• Discovery Phase - all the notes and information related to our legacy sofware before we rewrote it
  • Meeting notes - self-explanatory
  • Project Management - Processes for handling support and change requests, monthly project plans, etc all linked with Jira tickets
  • Quality Assurance - Overview of QA environments, etc
  • Requirements - The largest section that contains all system documentation and UC development; I'll outline more below this.
  • Retrospectives - Internal team meeting notes after each sprint
  • Trackers - Here's where we keep logs of change requests, decisions, emails, external documents such as Google Sheets, glossaries, scheduled tasks, etc
  • Support - general info about support

In the Requirements where we track use cases, we break down each page by System > Module > Components. We have a UC for Viewing/Filtering/Searching Lists, then Creating/Editing/Viewing records. Each UC is typically broken down by the following:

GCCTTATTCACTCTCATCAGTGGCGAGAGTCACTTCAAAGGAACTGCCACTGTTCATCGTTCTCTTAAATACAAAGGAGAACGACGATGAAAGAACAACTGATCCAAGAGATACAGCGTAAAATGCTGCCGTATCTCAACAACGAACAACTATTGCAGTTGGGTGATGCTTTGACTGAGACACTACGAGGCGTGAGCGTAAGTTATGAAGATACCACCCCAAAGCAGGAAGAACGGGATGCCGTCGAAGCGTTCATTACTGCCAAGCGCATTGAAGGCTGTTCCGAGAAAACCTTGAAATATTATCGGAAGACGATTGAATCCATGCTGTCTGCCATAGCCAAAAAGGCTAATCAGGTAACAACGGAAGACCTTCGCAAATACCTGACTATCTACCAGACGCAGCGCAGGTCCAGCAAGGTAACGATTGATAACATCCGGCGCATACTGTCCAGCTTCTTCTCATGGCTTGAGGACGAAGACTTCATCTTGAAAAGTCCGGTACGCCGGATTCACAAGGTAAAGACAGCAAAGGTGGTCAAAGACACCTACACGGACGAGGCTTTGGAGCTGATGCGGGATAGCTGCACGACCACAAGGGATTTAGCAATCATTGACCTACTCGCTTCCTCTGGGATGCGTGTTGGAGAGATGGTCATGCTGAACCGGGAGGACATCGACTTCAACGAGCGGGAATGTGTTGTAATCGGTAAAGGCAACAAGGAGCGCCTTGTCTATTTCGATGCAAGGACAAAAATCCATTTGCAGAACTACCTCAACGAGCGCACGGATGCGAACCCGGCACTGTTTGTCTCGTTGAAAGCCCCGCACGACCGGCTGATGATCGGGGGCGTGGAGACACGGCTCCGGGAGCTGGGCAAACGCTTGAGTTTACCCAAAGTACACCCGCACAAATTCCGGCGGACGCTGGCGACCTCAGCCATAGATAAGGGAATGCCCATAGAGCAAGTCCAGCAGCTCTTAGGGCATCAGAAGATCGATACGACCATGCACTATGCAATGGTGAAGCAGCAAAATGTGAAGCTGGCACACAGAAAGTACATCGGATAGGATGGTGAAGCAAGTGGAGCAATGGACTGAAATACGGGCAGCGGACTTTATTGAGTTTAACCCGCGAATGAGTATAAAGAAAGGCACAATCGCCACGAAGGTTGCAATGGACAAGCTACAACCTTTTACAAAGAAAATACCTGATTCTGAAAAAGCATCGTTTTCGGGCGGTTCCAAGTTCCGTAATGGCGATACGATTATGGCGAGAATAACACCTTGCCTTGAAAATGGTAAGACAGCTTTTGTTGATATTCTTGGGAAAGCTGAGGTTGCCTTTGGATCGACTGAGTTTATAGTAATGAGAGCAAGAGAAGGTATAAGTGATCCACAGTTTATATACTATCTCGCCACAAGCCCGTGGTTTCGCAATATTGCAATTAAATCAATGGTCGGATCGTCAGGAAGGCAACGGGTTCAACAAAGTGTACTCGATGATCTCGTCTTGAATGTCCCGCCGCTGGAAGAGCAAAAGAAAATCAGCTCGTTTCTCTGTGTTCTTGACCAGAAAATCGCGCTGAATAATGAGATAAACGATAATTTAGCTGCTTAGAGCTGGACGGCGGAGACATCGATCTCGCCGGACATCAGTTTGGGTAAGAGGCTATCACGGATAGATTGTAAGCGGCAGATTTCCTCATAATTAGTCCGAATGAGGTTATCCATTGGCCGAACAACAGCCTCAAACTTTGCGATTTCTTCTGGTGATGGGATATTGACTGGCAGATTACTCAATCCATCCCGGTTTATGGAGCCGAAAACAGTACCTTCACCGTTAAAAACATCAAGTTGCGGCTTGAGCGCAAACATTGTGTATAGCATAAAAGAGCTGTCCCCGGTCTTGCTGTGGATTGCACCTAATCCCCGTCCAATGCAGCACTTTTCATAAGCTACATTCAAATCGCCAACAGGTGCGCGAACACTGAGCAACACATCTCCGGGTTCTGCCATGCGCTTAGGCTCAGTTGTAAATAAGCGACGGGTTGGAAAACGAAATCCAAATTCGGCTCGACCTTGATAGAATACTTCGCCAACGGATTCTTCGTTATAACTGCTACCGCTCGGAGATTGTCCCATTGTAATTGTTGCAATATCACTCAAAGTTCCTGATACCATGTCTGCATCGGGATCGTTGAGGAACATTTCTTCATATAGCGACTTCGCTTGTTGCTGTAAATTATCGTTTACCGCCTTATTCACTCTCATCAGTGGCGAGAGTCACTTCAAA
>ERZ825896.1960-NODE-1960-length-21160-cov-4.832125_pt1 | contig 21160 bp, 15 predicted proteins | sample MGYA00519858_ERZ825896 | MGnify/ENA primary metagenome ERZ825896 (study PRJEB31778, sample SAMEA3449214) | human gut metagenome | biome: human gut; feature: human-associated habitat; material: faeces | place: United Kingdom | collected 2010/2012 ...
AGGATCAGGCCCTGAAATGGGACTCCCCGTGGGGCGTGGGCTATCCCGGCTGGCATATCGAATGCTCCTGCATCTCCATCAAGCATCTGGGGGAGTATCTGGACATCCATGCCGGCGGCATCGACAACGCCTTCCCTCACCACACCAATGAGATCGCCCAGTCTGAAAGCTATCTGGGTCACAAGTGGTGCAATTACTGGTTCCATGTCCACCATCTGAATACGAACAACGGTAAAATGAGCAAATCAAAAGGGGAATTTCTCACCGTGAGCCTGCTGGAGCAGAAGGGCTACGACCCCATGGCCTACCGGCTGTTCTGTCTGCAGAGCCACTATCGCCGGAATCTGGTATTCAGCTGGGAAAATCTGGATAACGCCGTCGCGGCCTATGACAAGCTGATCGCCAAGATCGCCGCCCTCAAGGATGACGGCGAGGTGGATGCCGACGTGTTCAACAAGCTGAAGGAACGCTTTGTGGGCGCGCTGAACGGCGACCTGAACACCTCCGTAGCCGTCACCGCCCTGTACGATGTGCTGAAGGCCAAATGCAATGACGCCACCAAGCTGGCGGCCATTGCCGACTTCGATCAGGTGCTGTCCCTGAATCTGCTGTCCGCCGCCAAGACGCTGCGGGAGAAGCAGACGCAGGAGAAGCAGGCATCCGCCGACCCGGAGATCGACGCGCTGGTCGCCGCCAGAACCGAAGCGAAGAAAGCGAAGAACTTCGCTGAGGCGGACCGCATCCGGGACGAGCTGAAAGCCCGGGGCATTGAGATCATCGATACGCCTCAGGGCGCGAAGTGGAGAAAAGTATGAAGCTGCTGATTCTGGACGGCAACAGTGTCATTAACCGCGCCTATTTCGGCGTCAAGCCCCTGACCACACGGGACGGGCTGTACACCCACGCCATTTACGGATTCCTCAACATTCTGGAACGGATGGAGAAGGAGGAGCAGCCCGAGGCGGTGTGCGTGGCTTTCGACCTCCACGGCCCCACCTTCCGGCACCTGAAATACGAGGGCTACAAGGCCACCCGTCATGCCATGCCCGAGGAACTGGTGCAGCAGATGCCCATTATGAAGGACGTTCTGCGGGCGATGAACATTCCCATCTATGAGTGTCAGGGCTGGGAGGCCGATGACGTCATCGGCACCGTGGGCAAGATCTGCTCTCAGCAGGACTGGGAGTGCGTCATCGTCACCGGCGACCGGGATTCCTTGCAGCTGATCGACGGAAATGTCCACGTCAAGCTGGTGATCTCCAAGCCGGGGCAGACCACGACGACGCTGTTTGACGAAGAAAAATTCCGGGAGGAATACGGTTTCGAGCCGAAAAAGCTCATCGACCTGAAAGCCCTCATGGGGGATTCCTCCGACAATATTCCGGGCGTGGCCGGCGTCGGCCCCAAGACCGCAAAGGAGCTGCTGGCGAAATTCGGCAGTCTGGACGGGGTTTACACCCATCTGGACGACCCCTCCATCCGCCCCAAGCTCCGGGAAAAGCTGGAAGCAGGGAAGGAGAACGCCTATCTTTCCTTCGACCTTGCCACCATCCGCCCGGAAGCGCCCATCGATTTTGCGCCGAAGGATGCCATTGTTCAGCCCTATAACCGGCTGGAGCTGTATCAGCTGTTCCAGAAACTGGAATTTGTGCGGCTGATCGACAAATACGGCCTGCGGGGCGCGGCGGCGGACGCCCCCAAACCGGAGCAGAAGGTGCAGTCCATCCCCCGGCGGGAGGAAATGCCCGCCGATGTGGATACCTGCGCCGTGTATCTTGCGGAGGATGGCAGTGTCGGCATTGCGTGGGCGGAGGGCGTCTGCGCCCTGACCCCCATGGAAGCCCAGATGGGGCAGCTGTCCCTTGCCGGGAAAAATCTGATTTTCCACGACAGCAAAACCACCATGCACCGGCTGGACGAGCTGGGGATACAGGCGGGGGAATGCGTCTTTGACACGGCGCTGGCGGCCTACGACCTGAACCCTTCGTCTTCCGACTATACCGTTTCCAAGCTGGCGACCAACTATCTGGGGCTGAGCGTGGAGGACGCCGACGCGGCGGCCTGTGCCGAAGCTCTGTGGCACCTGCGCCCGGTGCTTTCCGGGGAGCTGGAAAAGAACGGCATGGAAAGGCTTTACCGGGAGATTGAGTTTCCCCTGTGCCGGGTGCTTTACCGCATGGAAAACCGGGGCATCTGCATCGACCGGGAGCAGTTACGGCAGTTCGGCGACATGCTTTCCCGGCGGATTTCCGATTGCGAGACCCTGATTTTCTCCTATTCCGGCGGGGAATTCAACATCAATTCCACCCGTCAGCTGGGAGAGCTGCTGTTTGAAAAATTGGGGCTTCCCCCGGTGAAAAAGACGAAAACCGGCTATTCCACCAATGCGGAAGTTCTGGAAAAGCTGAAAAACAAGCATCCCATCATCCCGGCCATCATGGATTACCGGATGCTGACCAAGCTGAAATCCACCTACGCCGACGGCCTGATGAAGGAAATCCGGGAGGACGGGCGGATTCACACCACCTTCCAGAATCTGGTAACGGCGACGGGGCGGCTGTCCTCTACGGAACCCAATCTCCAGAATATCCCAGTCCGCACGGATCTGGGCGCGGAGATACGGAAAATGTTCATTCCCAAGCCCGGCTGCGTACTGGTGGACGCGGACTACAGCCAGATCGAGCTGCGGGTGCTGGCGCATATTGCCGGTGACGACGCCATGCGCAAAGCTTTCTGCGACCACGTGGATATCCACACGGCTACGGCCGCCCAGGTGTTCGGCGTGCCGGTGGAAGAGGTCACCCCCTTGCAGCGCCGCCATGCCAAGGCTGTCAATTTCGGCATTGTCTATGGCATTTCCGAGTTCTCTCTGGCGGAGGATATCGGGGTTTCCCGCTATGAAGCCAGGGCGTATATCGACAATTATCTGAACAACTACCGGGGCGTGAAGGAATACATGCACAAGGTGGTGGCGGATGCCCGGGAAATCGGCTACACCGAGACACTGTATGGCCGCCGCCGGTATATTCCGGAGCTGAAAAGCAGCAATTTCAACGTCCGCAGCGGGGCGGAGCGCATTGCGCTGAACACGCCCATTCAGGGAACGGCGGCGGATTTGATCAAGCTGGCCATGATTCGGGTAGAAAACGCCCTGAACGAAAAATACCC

• Goal - purpose of the UC
  • Views, Actors - who can use it
  • Preconditions - requirements and permissions needed to access the feature
  • Entry points - Conditions for UC execution and link to the calling UC page
  • Flow of Events - numbered checklist that describes the UC. Usually consists of a Main Flow and sometimes an Alternative Flow.
  • Special Requirments - as needed
  • UI/UX - screenshots of the on-screen elements labeled by DB column name. I don't like to link to external UI/UX tools because someone always deletes a link and then you can't view it anymore. Under UI UX we include a table with each UC. I'll add a sample table below.
  • Preconditions - general description of what the user would see after the flow